Our History

Although there is evidence of the existence of a ‘Nailsea and District Choral Society’ in the 1890s, Nailsea Choral Society, as it is now known, was founded in 1925 as the Wraxall Choral Society, but, as the membership became more far flung, changed its name in 1936 to the North Somerset Choral Society. A further change of name to the present Nailsea Choral Society took place in 1976 soon after North Somerset disappeared into the County of Avon, With the re-appearance of North Somerset as a named region in 1993, however, it was agreed nevertheless, not to change the name back again.

The first concert in December 1927 featured Somervell’s Forsaken Merman, and early concert programmes in the 1920s and 30s were often titled as ‘Glees, Part songs and Madrigals’, and consisted of works now rarely performed such as Coleridge-Taylor’s A Tale of Old Japan, Stanford’s Revenge and Parry’s Pied Piper of Hamelin. These continued to feature from time to time up to the early 1950s. The Society’s first performance of Mendelssöhn’s Elijah was given in 1951, Bach’s Christmas Oratorio in 1954, and Handel’s Messiah in 1955, though what now may be considered as curiosities such as Phillips’s Rebel Maid continued to feature in the list of programmes.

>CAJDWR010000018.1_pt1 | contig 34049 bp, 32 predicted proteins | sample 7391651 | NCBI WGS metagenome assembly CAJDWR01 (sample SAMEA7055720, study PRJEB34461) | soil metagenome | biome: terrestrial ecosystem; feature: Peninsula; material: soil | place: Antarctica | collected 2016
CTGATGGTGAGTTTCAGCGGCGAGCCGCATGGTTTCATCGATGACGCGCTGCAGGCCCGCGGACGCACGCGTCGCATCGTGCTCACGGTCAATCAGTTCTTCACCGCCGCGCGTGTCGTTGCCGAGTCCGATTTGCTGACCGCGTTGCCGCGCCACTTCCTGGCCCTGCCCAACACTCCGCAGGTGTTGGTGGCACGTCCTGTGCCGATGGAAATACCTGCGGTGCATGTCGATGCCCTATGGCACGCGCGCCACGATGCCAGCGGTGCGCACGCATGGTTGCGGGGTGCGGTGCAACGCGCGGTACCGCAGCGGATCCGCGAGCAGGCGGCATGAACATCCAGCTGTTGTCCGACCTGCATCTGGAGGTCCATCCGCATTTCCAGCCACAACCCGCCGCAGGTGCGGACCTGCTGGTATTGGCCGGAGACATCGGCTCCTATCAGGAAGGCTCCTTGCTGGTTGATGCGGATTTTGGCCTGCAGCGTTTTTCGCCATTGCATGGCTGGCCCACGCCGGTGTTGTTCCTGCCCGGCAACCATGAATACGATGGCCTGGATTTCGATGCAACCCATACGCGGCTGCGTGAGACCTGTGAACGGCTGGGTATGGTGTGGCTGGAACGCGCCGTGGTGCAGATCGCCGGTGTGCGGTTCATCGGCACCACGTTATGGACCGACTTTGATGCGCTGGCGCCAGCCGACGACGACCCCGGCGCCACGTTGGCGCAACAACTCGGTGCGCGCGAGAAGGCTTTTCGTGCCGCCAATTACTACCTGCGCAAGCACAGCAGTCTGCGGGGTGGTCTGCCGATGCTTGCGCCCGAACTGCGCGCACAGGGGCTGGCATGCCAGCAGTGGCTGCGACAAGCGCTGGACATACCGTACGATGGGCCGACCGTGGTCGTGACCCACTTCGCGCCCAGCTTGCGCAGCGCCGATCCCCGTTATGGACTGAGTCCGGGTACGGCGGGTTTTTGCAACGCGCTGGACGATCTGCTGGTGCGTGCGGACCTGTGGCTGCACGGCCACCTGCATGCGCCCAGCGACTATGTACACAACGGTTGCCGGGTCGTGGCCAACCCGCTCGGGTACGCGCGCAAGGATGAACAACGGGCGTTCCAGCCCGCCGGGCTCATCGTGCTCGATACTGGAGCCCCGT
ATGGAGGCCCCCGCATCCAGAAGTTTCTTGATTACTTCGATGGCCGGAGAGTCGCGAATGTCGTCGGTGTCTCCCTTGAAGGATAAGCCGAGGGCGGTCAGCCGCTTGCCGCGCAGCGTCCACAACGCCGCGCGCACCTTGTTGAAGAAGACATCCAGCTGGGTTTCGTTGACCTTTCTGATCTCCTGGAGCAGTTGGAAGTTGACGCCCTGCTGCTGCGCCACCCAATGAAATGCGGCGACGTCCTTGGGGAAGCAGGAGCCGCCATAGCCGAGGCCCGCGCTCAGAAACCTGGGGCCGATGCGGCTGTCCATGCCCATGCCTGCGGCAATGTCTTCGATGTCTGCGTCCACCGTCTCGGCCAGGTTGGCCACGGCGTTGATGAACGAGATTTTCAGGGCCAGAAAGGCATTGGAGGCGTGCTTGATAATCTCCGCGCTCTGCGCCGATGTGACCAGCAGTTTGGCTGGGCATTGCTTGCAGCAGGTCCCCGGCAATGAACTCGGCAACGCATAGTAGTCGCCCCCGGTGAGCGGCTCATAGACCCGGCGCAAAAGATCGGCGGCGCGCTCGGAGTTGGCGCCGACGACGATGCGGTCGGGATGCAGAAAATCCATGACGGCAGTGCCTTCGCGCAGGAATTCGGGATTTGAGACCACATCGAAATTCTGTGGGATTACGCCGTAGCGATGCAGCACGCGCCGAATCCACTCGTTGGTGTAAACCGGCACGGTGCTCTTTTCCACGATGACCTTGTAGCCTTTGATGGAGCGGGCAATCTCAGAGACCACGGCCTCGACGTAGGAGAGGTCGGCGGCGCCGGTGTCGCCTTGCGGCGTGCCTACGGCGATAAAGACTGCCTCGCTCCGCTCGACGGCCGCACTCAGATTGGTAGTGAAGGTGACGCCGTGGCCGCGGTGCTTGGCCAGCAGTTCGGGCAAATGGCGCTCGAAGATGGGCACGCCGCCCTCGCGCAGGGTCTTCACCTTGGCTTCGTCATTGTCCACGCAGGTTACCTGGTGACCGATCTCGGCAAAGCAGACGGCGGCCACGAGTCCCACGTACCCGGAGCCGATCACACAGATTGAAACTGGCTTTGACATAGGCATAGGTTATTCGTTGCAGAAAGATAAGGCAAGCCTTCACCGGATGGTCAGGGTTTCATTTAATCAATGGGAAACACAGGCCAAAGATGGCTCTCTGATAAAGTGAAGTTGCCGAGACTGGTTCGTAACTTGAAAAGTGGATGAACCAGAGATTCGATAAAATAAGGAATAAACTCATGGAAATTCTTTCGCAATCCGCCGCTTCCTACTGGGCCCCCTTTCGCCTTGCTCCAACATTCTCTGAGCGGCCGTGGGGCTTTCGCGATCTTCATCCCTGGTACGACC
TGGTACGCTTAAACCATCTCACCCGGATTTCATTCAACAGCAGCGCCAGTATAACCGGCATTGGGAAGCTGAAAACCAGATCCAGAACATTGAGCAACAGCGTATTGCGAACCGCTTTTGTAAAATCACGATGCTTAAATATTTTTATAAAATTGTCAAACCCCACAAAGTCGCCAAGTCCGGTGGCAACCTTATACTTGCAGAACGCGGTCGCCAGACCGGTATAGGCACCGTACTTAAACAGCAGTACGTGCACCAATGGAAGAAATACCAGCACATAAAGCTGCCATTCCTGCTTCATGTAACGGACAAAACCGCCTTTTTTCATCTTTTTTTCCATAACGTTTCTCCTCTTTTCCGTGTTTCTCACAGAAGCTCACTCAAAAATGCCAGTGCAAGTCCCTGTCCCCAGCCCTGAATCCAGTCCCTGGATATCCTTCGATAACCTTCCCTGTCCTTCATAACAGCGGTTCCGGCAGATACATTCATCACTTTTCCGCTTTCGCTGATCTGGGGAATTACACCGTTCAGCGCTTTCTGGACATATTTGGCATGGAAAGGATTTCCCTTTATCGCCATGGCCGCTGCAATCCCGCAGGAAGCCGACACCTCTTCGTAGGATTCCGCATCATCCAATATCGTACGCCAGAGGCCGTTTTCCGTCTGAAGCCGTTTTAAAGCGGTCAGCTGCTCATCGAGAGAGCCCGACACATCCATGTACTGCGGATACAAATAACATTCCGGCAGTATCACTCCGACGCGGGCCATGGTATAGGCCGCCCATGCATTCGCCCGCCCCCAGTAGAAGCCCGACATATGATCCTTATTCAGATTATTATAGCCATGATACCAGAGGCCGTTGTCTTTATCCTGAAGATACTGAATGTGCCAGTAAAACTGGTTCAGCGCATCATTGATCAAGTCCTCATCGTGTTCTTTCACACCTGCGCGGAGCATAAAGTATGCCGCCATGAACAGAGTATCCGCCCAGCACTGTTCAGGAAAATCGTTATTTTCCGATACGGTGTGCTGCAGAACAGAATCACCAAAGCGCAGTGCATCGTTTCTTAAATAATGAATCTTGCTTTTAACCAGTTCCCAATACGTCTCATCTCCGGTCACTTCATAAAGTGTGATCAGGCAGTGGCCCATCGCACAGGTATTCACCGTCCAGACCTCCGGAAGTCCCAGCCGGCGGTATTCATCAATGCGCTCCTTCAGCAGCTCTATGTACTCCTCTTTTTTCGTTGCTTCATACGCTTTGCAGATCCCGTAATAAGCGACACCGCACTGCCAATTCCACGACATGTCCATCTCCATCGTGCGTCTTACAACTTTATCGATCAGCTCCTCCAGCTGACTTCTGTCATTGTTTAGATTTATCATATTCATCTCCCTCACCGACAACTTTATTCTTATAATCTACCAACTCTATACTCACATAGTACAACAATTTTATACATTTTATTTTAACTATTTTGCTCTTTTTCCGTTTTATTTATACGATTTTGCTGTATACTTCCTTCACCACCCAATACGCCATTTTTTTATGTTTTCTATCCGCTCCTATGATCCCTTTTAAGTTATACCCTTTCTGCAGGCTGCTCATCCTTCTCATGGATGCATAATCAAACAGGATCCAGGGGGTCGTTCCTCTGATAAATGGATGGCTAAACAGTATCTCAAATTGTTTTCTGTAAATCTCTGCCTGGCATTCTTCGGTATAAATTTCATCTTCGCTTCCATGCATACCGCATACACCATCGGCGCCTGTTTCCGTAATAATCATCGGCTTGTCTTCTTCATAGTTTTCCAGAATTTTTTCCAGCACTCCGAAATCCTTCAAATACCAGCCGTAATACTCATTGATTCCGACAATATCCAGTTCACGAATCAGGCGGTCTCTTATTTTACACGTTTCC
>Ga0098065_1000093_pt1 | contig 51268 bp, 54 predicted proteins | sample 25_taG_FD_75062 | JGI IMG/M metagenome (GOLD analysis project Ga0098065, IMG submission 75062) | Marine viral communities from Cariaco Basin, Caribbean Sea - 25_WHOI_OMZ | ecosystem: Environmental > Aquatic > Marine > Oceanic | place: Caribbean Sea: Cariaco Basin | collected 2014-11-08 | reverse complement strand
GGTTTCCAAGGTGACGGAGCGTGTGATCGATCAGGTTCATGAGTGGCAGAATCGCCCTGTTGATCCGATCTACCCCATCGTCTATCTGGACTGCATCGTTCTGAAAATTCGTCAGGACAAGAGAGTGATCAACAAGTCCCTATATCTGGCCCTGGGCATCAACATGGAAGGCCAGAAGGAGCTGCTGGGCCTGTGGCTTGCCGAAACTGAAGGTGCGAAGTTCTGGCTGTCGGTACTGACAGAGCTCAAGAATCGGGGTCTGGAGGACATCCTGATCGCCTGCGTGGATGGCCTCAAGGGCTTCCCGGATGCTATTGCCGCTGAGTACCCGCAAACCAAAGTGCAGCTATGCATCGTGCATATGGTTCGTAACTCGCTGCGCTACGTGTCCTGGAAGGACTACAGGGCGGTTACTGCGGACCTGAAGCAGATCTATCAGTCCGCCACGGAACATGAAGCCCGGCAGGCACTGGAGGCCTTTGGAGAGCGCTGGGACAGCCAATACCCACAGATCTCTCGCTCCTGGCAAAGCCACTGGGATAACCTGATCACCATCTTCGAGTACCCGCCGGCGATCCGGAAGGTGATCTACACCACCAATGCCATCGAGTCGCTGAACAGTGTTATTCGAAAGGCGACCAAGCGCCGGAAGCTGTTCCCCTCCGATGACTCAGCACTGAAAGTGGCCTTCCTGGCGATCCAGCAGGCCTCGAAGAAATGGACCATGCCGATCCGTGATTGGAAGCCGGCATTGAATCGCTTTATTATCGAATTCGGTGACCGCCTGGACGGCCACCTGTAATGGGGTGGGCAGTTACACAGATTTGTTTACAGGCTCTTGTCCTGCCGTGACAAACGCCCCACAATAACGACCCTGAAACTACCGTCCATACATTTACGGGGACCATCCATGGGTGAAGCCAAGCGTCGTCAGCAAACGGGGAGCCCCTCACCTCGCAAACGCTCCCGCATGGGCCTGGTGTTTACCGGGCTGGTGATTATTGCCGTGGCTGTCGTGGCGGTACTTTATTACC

There were no performances given in the Second World War. In fact, although practices and singing re-started in 1946, the first performance did not take place until March 1949, and was titled a ‘Social Concert’.

The only other significant break in NCS’s concert record is more recent, running from December 2019 to November 2021, and was occasioned by the Covid pandemic.

Nailsea Village Institute, Wraxall Playhouse and the Backwell W.I. Hut were the early preferred locations, branching out to the new secondary schools when they were built and to local churches. One concert in 1956 was given in the Grand Hotel, Bristol (Sullivan/German’s The Emerald Isle). Local churches and halls in Wraxall, and Backwell were popular venues. Nowadays our usual venues are the local Nailsea churches: Holy Trinity, Christ Church and the Methodist, but we have twice in the last ten years presented concerts in Clifton Cathedral and once in the (old) Colston Hall.

2025 is the Society’s centenary year. Fund raising and plans are already underway for a gala concert on Saturday 17th May in Clifton Cathedral, Bristol, performing Elgar’s Dream of Gerontius. It will be a wonderful way to celebrate the hundred years since foundation and all the people who have served and contributed to the Society in its long history.